One of the pressing issues in the context of historical-cultural and historical-philosophical studies within the framework of modern Oriental studies is the question of the basis for correlating the philosophical worldviews and cultures of the East and West. When covering this issue, “culture of the Eastern type” (Eastern culture) is understood primarily as those cultures that are in line with the Taoist, Confucian and Buddhist traditions, then “cultures of the Western type” (Western culture) include those that are based on Greek-Christian tradition.

A specific type of oriental culture is traditional Chinese culture. The West’s special attention to Chinese culture was due to the fact that a large gap separates Chinese and European civilization. For example, the modern French philosopher and sinologist Francois Julien writes: “After all, the Chinese language does not belong to the same language family as our languages (the great family of Indo-European languages); Religious revelation was unknown to China, and it did not wonder about the existence of the object of its reflections; after all, Chinese civilization for a very long period (most of its existence) developed without any influence on our part, and therefore it represents the most radical example of possible otherness” (Julien F. Foundations of Morality: The Mystery of Pity // Comparative Philosophy: Moral philosophy in the context of cultural diversity. M.: Vostochnaya lit., 2004. P. 70).

Representatives of “Western-type” cultures, being “inside” the Western intellectual tradition, perceive the East in a “Western” interpretation. Therefore, so-called Orientalism appears to them as a Western reflection of culture in the light of Eastern culture. However, the solution to the question of the basis for the difference between Western and Eastern cultures should be sought primarily not in some external conditions of their existence, but in their characteristic way of self-description, i.e. in the reflection of cultures. Within the framework of comparative studies of these cultures, a huge amount of material has been accumulated and already fully systematized, which includes not only classical texts and cultural monuments, but also data from numerous testing experiments that remove the uncertainty of purely “humanitarian” interpretations.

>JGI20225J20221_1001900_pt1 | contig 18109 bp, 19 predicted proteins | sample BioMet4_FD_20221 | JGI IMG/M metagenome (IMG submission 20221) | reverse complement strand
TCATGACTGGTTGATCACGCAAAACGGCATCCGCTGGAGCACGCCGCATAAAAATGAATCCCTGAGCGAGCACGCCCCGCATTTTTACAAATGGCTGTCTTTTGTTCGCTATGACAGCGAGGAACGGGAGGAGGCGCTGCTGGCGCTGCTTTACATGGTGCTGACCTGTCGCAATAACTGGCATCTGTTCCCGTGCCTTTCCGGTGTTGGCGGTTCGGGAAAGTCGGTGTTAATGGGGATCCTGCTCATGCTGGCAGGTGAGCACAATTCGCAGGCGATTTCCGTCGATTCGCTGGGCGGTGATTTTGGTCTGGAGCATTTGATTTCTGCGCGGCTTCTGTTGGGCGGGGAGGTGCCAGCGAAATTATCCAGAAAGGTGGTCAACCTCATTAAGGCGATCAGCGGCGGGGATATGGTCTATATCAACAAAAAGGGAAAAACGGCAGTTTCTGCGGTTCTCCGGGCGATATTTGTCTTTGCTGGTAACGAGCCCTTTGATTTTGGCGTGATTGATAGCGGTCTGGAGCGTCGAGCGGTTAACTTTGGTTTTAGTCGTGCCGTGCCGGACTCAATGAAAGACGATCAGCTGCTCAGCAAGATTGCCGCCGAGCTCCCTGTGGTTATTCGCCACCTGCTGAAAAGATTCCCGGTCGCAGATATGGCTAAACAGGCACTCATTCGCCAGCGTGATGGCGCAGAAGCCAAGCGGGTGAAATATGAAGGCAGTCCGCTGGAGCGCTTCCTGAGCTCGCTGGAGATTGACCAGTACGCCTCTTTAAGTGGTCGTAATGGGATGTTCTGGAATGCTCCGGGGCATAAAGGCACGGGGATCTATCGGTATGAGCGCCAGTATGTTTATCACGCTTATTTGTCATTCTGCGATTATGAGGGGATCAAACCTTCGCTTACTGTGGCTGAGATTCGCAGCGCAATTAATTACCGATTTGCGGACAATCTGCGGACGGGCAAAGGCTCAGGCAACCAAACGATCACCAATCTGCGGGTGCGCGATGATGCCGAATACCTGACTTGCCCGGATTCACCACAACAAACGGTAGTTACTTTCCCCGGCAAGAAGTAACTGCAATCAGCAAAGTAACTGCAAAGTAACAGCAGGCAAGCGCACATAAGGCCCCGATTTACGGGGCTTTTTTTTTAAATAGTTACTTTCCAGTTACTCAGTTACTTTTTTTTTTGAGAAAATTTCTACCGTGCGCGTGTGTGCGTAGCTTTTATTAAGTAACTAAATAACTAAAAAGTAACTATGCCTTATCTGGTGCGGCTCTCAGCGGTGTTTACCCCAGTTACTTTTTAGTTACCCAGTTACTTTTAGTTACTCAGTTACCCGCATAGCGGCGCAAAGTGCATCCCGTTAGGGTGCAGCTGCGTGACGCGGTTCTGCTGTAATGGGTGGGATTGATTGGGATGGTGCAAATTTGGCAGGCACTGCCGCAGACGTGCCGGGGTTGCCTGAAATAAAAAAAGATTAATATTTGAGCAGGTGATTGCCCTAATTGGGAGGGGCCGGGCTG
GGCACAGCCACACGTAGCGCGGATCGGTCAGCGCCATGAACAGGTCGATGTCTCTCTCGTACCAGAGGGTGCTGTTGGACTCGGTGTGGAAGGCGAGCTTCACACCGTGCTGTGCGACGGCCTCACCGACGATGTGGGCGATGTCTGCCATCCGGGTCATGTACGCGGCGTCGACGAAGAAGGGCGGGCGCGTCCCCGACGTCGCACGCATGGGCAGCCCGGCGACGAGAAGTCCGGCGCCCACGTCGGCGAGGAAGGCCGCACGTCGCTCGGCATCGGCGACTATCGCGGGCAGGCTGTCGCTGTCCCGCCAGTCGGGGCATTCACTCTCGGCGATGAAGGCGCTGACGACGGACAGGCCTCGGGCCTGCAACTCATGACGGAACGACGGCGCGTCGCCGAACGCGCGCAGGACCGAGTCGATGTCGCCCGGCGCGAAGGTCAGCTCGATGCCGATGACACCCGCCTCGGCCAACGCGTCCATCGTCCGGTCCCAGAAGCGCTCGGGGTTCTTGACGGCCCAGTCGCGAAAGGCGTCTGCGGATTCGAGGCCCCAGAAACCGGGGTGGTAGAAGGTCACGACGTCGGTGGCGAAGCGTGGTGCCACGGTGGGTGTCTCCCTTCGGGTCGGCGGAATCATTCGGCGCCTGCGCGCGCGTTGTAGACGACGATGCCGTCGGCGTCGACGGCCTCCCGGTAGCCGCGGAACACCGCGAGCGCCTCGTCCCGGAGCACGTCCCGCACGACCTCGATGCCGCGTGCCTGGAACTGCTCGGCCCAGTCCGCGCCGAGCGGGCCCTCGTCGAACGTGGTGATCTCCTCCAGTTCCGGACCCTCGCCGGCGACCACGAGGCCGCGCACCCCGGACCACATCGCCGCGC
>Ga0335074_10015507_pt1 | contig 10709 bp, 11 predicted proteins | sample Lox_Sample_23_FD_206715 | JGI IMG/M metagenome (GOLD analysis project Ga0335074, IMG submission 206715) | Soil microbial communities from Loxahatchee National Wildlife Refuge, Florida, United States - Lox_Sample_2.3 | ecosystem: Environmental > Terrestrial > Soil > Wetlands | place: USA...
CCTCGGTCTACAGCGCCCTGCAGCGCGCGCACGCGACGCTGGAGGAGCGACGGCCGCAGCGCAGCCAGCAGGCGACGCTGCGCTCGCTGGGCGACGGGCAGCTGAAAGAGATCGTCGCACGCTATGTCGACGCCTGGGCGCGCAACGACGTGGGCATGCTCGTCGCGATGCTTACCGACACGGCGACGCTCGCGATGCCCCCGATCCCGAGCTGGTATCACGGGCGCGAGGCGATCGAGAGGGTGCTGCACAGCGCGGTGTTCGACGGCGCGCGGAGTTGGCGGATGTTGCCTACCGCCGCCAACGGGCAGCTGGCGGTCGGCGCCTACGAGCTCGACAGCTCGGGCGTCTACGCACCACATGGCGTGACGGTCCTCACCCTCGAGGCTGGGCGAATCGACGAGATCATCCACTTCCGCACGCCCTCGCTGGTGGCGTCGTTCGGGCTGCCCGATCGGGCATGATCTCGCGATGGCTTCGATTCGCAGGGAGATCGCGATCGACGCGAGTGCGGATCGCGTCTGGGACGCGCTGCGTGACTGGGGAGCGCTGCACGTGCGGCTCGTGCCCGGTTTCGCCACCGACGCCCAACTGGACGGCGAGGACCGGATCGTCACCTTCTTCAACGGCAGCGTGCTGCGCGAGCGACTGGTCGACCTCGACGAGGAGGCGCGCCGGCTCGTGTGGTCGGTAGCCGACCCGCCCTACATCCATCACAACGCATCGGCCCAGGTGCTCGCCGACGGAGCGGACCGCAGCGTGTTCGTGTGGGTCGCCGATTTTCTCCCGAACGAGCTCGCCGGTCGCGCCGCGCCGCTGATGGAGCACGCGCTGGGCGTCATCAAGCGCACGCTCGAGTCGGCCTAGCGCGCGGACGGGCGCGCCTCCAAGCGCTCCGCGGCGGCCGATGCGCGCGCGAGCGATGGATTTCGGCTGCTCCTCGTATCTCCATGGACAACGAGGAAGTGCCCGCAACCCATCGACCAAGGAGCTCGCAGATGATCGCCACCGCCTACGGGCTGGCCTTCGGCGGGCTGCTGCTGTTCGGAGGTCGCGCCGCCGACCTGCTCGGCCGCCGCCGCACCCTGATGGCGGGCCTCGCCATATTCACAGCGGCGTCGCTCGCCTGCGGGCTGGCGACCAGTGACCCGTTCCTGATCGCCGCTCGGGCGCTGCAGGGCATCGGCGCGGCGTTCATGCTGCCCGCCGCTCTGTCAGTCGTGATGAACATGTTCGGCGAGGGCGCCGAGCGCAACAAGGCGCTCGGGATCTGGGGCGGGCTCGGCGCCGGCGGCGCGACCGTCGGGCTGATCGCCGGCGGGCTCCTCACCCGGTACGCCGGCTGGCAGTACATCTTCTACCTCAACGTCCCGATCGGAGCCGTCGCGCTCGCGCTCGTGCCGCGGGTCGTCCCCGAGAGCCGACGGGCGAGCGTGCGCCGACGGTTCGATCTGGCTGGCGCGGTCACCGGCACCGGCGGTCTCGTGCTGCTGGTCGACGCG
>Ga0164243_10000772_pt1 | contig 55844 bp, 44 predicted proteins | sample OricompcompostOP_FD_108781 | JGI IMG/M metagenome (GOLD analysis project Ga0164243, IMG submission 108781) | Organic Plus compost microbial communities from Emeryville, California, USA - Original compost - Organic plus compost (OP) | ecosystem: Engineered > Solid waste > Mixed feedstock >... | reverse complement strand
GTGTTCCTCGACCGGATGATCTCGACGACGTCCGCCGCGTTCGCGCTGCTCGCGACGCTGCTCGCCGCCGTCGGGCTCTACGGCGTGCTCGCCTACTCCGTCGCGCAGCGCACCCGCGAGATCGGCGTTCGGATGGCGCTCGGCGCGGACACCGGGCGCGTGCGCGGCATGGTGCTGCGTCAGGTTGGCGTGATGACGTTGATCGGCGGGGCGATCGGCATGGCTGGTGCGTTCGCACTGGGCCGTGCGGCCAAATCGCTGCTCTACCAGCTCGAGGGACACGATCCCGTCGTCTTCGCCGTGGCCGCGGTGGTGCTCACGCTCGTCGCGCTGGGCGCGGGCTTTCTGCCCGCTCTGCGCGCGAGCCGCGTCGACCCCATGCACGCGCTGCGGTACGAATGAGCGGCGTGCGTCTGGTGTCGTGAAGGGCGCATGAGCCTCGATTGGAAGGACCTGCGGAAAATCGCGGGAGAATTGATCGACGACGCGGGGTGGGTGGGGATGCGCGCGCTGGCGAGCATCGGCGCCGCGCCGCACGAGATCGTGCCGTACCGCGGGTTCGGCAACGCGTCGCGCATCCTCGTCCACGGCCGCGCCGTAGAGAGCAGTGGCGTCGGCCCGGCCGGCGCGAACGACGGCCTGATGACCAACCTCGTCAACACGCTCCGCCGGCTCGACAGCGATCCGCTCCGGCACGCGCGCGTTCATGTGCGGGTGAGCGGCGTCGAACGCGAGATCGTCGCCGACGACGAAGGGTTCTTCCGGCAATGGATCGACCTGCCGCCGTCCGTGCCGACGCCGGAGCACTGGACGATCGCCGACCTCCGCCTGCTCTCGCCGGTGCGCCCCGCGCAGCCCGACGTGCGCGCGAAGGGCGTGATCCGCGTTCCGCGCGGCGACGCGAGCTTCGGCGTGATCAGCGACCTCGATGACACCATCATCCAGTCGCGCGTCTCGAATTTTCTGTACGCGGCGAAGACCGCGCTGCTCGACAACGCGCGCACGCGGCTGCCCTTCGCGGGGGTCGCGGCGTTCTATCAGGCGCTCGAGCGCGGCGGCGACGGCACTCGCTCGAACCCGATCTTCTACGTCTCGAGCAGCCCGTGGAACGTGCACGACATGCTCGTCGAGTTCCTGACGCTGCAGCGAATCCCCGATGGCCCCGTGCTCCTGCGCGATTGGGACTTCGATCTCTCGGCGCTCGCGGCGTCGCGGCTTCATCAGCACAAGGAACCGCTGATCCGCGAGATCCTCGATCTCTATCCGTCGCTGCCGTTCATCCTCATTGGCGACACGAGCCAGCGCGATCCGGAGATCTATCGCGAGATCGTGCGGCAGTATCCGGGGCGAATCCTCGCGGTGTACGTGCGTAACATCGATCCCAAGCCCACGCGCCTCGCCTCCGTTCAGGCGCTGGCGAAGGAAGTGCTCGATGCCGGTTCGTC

“Minimal disagreements” regarding the significance of the specific features of Eastern (Chinese) culture are seen by Western Sinologists in the following positions: 1) the presence of a symbiotic relationship between the spheres of personal, social, political and cosmic; 2) the process of self-improvement through ritualized existence; 3) the central importance of communication and the adaptation of language to its needs; 4) the inseparability of cognitive and affective dimensions of experience; 5) understanding the heart-mind (xin) (or “thinking and feeling”) as a disposition to action, and not as a structure of ideas and beliefs; 6) interpretation of knowledge as an epistemology of care ( an episte mology of caring ): the central concept is faith, trust , and not truth ; 7) the predominance of correlative rather than dualistic thinking; 8) the desire for self-realization as authenticity in practical activities ( authentication in practice ); 9) family and kinship nature of all relationships; 10) the centrality of family and filial piety; 11) high value of universal harmony; 12) priority of ritual correctness over rules or laws; 13) the role of exemplary examples; 14) the didactic function of the sage as a specialist in the field of communications; 15) practical wisdom as a focus on the everyday; 16) recognition of the continuity of the line (continuity) from the human to the divine, etc. (See: Ames R. T. Dialogue between Confucianism and pragmatism by J. Dewey // Comparative philosophy: Moral philosophy in the context of the diversity of cultures. M.: Eastern lit, 2004. P. 93).